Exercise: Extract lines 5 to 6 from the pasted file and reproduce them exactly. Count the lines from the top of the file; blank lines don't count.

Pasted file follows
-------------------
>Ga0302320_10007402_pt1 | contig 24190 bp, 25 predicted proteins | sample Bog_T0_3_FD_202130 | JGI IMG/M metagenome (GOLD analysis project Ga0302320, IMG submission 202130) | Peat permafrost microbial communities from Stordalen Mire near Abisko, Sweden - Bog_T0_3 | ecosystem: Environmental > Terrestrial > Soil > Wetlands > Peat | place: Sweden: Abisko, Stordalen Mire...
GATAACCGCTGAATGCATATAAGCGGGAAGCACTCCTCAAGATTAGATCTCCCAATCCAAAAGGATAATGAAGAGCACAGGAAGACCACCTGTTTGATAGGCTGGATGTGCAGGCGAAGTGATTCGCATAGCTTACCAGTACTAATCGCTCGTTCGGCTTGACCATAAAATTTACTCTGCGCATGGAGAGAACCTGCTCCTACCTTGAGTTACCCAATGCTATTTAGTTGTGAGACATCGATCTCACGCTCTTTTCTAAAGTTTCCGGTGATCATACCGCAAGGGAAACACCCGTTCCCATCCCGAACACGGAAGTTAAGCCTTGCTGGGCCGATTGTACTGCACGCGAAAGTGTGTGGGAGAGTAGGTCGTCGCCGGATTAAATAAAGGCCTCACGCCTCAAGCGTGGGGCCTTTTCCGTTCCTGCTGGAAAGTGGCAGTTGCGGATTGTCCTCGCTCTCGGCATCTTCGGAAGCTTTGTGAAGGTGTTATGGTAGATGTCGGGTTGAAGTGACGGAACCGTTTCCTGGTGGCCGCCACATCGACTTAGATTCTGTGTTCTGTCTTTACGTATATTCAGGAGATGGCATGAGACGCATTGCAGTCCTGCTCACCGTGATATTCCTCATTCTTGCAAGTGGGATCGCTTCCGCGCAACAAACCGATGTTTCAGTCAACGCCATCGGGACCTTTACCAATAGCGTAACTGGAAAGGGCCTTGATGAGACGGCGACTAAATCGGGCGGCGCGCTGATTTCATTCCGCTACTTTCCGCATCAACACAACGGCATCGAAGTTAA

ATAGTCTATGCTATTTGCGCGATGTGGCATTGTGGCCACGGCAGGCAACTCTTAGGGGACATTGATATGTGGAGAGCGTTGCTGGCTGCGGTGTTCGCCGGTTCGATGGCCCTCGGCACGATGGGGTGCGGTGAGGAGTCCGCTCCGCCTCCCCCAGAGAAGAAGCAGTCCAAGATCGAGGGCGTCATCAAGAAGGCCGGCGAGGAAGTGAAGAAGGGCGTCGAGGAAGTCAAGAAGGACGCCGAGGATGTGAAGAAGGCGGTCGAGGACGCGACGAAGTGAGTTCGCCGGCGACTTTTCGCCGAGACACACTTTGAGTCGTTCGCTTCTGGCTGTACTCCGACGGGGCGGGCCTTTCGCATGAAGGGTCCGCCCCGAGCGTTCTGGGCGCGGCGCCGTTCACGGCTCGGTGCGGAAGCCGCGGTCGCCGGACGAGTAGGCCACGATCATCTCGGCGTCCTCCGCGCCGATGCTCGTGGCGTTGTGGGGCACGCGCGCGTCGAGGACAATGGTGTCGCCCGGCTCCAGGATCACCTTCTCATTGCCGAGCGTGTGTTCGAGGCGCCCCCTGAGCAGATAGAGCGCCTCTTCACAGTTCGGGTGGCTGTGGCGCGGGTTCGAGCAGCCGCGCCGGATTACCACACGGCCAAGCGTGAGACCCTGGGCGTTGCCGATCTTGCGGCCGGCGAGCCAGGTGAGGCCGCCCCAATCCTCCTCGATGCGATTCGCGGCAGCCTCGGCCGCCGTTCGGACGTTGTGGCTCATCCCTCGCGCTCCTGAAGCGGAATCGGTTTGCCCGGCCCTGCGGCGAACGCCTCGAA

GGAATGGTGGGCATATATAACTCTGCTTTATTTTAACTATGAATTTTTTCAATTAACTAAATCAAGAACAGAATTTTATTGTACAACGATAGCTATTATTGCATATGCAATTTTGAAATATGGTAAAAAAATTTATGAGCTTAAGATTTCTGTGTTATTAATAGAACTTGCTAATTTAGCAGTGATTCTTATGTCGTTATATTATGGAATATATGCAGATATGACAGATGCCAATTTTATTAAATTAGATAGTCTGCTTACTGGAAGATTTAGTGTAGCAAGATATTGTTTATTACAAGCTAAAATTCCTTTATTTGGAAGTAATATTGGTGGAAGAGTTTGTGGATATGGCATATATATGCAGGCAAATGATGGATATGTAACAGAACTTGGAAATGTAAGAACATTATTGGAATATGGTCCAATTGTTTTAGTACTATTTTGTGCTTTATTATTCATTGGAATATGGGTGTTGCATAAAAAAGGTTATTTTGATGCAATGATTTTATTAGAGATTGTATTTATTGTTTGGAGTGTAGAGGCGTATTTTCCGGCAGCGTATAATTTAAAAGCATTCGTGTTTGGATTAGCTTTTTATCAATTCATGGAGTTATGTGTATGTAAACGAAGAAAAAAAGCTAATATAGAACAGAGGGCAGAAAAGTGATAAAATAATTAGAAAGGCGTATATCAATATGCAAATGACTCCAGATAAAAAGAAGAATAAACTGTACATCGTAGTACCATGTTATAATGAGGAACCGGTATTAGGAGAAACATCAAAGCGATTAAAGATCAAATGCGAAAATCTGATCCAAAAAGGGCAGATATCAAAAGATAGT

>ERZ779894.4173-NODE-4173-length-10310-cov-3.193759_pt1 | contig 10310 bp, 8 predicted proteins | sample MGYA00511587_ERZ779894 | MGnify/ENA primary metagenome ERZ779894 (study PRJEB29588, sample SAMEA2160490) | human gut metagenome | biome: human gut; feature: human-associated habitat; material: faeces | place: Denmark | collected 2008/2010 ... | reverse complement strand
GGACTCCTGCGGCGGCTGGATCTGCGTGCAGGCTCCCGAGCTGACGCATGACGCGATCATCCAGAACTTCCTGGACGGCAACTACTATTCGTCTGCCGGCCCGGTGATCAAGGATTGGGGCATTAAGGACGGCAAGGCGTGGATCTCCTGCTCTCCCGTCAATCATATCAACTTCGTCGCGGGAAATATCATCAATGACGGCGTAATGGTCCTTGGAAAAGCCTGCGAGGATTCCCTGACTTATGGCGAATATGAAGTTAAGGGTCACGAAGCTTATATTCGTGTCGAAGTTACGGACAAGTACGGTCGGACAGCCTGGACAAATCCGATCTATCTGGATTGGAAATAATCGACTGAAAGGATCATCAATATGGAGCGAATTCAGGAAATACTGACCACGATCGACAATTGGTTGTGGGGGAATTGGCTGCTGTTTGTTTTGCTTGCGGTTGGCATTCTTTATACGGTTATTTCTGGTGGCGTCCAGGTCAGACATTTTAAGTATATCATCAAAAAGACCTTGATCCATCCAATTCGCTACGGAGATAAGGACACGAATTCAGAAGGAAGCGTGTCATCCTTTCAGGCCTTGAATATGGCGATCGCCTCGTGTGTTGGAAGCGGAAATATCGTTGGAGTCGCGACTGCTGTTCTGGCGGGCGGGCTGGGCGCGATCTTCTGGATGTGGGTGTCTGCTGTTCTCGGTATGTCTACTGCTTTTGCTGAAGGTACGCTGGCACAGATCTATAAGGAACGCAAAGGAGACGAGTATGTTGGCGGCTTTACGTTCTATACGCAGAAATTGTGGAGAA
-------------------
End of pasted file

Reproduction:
>ERZ779894.4173-NODE-4173-length-10310-cov-3.193759_pt1 | contig 10310 bp, 8 predicted proteins | sample MGYA00511587_ERZ779894 | MGnify/ENA primary metagenome ERZ779894 (study PRJEB29588, sample SAMEA2160490) | human gut metagenome | biome: human gut; feature: human-associated habitat; material: faeces | place: Denmark | collected 2008/2010 ... | reverse complement strand
GGACTCCTGCGGCGGCTGGATCTGCGTGCAGGCTCCCGAGCTGACGCATGACGCGATCATCCAGAACTTCCTGGACGGCAACTACTATTCGTCTGCCGGCCCGGTGATCAAGGATTGGGGCATTAAGGACGGCAAGGCGTGGATCTCCTGCTCTCCCGTCAATCATATCAACTTCGTCGCGGGAAATATCATCAATGACGGCGTAATGGTCCTTGGAAAAGCCTGCGAGGATTCCCTGACTTATGGCGAATATGAAGTTAAGGGTCACGAAGCTTATATTCGTGTCGAAGTTACGGACAAGTACGGTCGGACAGCCTGGACAAATCCGATCTATCTGGATTGGAAATAATCGACTGAAAGGATCATCAATATGGAGCGAATTCAGGAAATACTGACCACGATCGACAATTGGTTGTGGGGGAATTGGCTGCTGTTTGTTTTGCTTGCGGTTGGCATTCTTTATACGGTTATTTCTGGTGGCGTCCAGGTCAGACATTTTAAGTATATCATCAAAAAGACCTTGATCCATCCAATTCGCTACGGAGATAAGGACACGAATTCAGAAGGAAGCGTGTCATCCTTTCAGGCCTTGAATATGGCGATCGCCTCGTGTGTTGGAAGCGGAAATATCGTTGGAGTCGCGACTGCTGTTCTGGCGGGCGGGCTGGGCGCGATCTTCTGGATGTGGGTGTCTGCTGTTCTCGGTATGTCTACTGCTTTTGCTGAAGGTACGCTGGCACAGATCTATAAGGAACGCAAAGGAGACGAGTATGTTGGCGGCTTTACGTTCTATACGCAGAAATTGTGGAGAA